Monday, March 5, 2012

Anonymous website attacks NDP's best candidate

By Michael Den Tandt, Postmedia News

Pragmatic Mulcair a target..

Fratricide is never pretty. But in the case of the high-minded New Democrats, some of whom appear to be committing it in the most cowardly of ways, it is particularly ugly. The irony is that, in doing so, they may be depriving themselves of the only leader among them with a hope of standing against Stephen Harper.
And of course, there's the not-insignificant detail that the anonymous person or people behind the preciously polite attack site are bound to eventually be identified, just as Adam Carroll, the former Liberal Internet mastermind who shepherded the Vikileaks Twitter campaign, was identified - with all the attendant blowback.
What are these people thinking? Here's what we know: Mulcair, a popular, combative and effective minister in the government of Quebec Premier Jean Charest between 2003 and 2006 and since 2007 the New Democrat MP for Outremont, is the front-runner in the contest to replace the late Jack Layton. This doesn't mean Mulcair will win. Someone could easily pull a Stéphane Dion and leap from behind to victory.
Nevertheless, Mulcair is drawing fire now from all sides - including his own. The attack site was registered Feb. 27 with registrar Co, under a number, 156. It outlines various alleged sins of commission and omission perpetrated by Mulcair against unions, students, socialist rectitude and the NDP itself, dating back to his time in government in Quebec City. The authors say only that they are "progressive new democrats."
Hmm. In what way, one wonders, is casting stones from beneath the skirts of mother Internet progressive? Surely not in the sense of being courteous or fair-minded in the way, say, Layton was.
"Our aim is not to attack Mr. Mulcair," the authors write, "but to ensure that NDP members know exactly who they're voting for to lead our party." This, next to links that home in with tacit outrage on every pragmatic move that Mulcair or the Quebec Liberals ever made. What rank hypocrisy.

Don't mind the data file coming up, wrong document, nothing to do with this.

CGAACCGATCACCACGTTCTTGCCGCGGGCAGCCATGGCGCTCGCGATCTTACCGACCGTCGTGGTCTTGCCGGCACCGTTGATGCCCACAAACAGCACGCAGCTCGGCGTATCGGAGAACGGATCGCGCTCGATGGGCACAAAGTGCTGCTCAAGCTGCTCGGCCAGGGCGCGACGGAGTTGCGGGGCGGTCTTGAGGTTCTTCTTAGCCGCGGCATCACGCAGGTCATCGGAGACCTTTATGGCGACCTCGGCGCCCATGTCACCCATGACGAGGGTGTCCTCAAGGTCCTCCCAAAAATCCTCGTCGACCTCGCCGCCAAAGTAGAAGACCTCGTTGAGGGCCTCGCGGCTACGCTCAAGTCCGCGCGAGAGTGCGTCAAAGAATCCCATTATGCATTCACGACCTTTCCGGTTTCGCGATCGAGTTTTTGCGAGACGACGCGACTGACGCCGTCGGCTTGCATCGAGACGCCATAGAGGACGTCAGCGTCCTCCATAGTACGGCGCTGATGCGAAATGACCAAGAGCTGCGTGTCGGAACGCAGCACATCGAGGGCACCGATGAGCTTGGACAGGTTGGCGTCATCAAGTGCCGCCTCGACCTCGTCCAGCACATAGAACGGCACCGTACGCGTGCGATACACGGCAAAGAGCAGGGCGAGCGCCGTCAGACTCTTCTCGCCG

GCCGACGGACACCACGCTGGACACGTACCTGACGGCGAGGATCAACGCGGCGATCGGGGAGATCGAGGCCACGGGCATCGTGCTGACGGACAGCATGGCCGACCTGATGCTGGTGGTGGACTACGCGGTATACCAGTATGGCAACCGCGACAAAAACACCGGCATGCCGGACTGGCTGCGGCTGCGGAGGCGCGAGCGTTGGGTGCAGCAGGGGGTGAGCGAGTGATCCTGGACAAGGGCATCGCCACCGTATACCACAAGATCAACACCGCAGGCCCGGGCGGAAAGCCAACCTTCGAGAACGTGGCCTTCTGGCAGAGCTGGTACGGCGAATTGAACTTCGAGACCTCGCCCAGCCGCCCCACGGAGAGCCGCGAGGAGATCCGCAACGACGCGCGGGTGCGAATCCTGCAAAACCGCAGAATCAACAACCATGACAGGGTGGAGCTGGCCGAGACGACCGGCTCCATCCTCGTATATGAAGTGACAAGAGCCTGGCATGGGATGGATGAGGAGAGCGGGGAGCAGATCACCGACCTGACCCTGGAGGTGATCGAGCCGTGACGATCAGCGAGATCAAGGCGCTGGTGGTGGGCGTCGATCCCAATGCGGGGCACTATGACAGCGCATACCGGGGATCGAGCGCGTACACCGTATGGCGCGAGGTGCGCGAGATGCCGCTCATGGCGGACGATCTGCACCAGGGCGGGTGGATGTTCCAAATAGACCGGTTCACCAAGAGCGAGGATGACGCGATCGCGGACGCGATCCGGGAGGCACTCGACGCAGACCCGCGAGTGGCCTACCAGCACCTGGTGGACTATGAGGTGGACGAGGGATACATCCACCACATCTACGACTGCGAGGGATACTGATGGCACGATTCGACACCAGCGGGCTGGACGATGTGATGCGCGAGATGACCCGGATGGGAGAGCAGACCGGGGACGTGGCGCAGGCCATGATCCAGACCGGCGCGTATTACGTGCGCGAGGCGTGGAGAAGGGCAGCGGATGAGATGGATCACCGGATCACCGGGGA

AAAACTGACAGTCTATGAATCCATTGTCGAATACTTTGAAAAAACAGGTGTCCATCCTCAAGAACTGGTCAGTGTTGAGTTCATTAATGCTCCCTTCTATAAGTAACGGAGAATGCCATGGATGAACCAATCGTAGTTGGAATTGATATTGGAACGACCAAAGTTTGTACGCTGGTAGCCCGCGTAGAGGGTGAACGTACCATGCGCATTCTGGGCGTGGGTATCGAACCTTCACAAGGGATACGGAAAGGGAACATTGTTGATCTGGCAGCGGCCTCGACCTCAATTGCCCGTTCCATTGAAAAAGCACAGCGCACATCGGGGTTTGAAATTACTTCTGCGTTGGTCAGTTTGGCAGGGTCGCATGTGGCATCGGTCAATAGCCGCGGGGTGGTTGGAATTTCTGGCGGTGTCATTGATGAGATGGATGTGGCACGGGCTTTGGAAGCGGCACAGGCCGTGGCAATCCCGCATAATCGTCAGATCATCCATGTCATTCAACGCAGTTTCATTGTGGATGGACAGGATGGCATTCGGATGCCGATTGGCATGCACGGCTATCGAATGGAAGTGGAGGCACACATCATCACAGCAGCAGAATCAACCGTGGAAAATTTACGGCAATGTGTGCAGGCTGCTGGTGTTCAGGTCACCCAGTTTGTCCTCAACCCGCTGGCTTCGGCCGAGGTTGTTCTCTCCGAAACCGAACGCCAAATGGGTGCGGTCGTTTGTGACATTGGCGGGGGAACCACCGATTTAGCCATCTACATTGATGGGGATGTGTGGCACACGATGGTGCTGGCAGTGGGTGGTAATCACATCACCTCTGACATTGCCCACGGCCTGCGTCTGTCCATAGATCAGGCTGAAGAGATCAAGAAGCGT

Presumably New Democrats are expected to recoil in dismay as they read that Mulcair was part of a government that froze the wages of Quebec public servants, or reduced student aid. And the ideologically correct will be aghast, surely, to discover that Mulcair has long supported Israel's right to exist in peace and security. What further horrors await, should this usurper seize the party of Tommy Douglas and wrench it, kicking and screaming, to within reach of forming government?
The most thorough profile of Mulcair yet written was done last spring by Alex Caston-guay in L'Actualité, Macleans' sister publication in Quebec. It reveals Mulcair to be, like Brian Topp, one of a rarefied group in Quebec and Canadian politics: The perfectly bilingual child of an anglophone-francophone union. Mulcair's pre-political background is intriguing, in that he worked both for the council that polices the use of French in Quebec, and for Alliance Quebec, an anglophone-rights lobby.
More interesting still, Castonguay's profile of Mulcair reveals a politician, nicknamed "the grizzly," who by virtue of intellect, force of personality and simple bloody-mindedness, came to be feared by his political opponents. "From the very beginning he was a pitiless warrior," veteran Quebec Liberal politician Pierre Paradis told Castonguay.
That just wouldn't do, in opposition to Stephen Harper, now would it? Better to put someone more timorous up against the most effective and ruthless Conservative leader Canadians have seen, possibly, since Sir John A. Macdonald. Perhaps NDP supporters can then watch, in horrified fascination, as Harper feeds their morally unblemished new leader through the wood-chipper. Brian Topp, Peggy Nash and Paul Dewar can be described as many things. Pitiless warrior is not among them.
There are two larger factors, both incontrovertible, that make Mulcair the NDP's best and perhaps only hope of consolidating and furthering Jack Layton's gains.
First, Mulcair is the only candidate whom both francophone and anglophone Quebecers will embrace as one of their own. Topp can argue he fits that bill, too. With respect, no. His lack of elected experience is too large an obstacle, and that has become obvious in his debate performances, including Sunday's in Montreal.
Second, Mulcair is positioning himself plainly as an economic centrist, for example by defending "sustainable" oilsands development (that should be obvious, but never mind). His reasons for doing this aren't mysterious. Canadians have three times in six years elected Conservative governments, because we are mainly economic conservatives. Unless the NDP adapts at least somewhat to that reality, it won't contend for government in 2015.
It boils down to this: In spiking Mulcair's momentum, his e-foes have handicapped the one aspiring NDP leader who clearly has a vision that extends beyond the narrow purview of socialist politics, who can hold Quebec, and who's tough enough to go toe-to-toe with Harper. Odd.

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